Information for Prospective Graduate Students

Thanks for your interest in joining the Well-Being and Morality Lab! Here’s some information to give you a sense of whether the lab would be a good fit and what I’m looking for in a prospective graduate student.

I am an incoming assistant professor in the Department of Psychological and Brain Sciences at Washington University in St. Louis. I am eager to recruit a graduate student to join the Well-Being and Morality Lab in Fall 2023.

About the Well-Being and Morality Lab

Most people want to live a good life. But what does that involve? From a psychological perspective, I argue that the good life involves both (1) a concern for your own personal well-being and (2) a concern for other people’s well-being. The pursuit and balance of the goals of well-being and morality are vital to a well-functioning society. Thus, broadly speaking, the Well-Being and Morality (WAM) Lab will research how people can lead fulfilling lives and balance their personal desires with other people’s needs and rights.

Prospective students should be interested in at least one of the following research areas (click on the links to learn more):

  1. Moral improvement: What’s stopping people from being more moral? What inspires people to become more moral? What kinds of interventions would make people more moral?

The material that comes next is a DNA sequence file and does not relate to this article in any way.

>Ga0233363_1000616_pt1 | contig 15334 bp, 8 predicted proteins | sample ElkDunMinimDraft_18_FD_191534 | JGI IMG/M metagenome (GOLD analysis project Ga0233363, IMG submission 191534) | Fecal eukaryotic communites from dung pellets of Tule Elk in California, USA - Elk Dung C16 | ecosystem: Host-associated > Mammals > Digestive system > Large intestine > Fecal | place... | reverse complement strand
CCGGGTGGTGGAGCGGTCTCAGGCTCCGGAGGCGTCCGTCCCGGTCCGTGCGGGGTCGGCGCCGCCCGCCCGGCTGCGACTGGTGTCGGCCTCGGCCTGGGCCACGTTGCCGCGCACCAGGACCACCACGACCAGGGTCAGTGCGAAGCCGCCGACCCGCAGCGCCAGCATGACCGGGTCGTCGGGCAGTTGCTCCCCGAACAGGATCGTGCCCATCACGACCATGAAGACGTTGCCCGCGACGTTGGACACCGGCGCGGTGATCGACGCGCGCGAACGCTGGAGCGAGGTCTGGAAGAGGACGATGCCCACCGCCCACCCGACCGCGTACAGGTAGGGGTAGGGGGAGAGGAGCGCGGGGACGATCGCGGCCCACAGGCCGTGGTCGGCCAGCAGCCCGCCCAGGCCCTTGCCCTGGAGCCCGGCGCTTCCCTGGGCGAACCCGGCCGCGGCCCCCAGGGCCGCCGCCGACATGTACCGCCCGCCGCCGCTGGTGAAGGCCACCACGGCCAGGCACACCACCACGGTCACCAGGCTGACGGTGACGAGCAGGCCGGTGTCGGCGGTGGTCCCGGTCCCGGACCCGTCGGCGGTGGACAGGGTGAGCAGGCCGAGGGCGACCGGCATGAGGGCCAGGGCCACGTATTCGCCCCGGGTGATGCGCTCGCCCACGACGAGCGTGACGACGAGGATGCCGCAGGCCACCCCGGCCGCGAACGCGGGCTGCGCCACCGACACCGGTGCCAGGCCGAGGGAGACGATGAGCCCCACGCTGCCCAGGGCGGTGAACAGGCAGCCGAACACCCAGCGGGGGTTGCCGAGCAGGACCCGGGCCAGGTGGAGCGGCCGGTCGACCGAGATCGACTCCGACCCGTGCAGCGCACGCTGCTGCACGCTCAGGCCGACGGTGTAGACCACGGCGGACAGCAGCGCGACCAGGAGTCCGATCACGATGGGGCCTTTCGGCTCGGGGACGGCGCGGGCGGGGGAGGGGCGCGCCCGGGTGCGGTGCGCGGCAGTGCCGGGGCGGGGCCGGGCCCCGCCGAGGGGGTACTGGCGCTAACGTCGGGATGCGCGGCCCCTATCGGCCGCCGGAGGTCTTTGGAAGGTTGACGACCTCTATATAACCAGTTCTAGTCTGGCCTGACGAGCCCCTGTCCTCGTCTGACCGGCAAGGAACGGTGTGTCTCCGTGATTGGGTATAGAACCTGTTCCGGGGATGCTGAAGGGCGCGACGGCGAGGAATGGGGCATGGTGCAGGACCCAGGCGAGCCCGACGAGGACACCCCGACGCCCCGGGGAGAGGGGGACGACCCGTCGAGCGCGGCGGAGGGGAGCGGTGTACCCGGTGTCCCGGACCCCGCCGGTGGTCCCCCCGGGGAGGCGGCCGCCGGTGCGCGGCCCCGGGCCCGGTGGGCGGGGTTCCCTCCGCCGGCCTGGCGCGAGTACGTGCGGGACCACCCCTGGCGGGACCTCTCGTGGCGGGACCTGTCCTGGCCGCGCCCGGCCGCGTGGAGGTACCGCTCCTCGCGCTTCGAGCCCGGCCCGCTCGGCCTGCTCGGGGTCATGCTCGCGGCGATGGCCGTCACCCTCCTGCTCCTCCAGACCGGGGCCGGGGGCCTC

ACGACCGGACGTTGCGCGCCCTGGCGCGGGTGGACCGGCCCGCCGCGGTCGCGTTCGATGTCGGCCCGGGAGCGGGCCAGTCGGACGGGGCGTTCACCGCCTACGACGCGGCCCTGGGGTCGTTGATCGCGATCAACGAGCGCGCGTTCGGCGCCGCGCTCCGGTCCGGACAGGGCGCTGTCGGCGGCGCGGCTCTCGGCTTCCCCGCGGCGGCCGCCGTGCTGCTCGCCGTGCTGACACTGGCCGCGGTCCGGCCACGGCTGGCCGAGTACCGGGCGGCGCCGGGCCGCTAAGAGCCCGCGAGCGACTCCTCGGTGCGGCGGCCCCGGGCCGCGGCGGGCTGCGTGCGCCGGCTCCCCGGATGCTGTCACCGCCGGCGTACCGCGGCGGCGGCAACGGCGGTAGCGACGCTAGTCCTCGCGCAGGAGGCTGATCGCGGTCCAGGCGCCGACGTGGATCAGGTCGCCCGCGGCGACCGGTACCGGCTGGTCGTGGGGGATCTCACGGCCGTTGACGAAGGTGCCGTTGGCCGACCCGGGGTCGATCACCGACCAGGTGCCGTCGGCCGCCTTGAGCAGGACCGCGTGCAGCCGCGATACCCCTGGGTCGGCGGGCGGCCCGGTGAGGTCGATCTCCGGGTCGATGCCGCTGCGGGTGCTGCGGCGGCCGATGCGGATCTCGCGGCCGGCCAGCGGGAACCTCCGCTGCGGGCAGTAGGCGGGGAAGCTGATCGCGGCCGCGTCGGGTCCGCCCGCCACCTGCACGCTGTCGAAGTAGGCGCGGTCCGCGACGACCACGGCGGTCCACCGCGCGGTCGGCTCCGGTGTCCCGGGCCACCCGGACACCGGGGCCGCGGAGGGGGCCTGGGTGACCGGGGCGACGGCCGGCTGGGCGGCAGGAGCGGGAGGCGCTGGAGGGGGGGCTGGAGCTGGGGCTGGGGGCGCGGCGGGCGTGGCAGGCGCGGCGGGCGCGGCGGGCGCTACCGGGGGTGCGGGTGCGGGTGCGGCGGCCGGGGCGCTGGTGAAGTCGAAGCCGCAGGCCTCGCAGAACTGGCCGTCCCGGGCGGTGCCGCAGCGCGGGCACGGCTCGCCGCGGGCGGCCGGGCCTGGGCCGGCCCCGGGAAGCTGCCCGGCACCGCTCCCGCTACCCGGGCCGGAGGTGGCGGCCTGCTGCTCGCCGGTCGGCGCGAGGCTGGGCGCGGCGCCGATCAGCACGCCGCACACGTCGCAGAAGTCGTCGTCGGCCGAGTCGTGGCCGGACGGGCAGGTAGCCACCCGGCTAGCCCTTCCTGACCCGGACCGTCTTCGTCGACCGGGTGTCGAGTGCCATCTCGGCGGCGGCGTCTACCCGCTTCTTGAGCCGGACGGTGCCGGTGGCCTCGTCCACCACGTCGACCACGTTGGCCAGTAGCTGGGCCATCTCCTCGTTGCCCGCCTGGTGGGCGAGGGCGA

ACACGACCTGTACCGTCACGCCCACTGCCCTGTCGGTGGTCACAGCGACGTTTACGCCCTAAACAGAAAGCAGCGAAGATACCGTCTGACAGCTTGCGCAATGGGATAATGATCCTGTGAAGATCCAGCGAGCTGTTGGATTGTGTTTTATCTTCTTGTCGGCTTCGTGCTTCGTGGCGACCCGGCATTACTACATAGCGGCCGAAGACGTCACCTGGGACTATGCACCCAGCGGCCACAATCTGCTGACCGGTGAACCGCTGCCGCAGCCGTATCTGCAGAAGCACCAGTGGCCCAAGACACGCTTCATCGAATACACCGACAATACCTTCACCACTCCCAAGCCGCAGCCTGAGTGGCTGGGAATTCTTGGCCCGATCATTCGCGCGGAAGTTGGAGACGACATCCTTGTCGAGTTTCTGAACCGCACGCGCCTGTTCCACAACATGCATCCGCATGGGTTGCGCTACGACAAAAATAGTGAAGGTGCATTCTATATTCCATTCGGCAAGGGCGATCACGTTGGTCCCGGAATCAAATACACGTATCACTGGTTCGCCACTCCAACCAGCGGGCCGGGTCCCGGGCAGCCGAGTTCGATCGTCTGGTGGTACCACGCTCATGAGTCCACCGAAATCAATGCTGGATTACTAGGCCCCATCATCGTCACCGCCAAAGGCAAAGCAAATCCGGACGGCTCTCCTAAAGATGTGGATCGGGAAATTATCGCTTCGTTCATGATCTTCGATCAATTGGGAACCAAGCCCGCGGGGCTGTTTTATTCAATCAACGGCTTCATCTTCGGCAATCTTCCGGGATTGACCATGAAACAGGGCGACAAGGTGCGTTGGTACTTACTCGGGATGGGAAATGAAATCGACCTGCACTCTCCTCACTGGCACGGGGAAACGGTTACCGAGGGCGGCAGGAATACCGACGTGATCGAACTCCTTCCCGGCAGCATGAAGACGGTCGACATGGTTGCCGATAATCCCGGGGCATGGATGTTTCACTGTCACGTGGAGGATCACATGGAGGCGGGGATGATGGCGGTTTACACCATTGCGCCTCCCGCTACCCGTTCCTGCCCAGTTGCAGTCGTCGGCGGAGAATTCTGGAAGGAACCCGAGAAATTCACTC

2. Morality and well-being: Are moral people happier, or is there a tradeoff between well-being and morality? Do people overestimate the costs and underestimate the benefits of being more moral?
  3. Social interactions and well-being: What kinds of social interactions matter for well-being? Do some kinds of social interactions matter more for some people? Which pairings of personality traits predict better social experiences?

You can also listen to this episode of the Personality Psychology Podcast to hear more about the first two lines of research.

Graduate students in the WAM Lab can expect to:

  1. Be trained as hybrid social-personality psychologists;
  2. Use a variety of naturalistic, ecologically-valid methods (e.g., informant reports, experience sampling, the Electronically Activated Recorder, daily life interventions);
  3. Receive training in advanced statistical techniques (e.g., multilevel modeling, structural equation modeling, response surface analysis), R and Mplus, and the latest open science practices;
  4. Think deeply about issues of measurement (e.g., how can we best measure morality?) and validity;
  5. Have the freedom to design your own studies, as well as contribute to larger data collections and use existing rich, multi-method datasets.

Two Options for Joining the Lab

I will be a faculty mentor for the graduate programs in (1) Psychological & Brain Sciences and (2) Computational & Data Sciences.

PhD in Psychological & Brain Sciences

If you are accepted into the program, you would be admitted directly into my lab. You can learn more about the graduate program here and read about the application process here. The application deadline is December 1st, 2022.

PhD in Computational & Data Sciences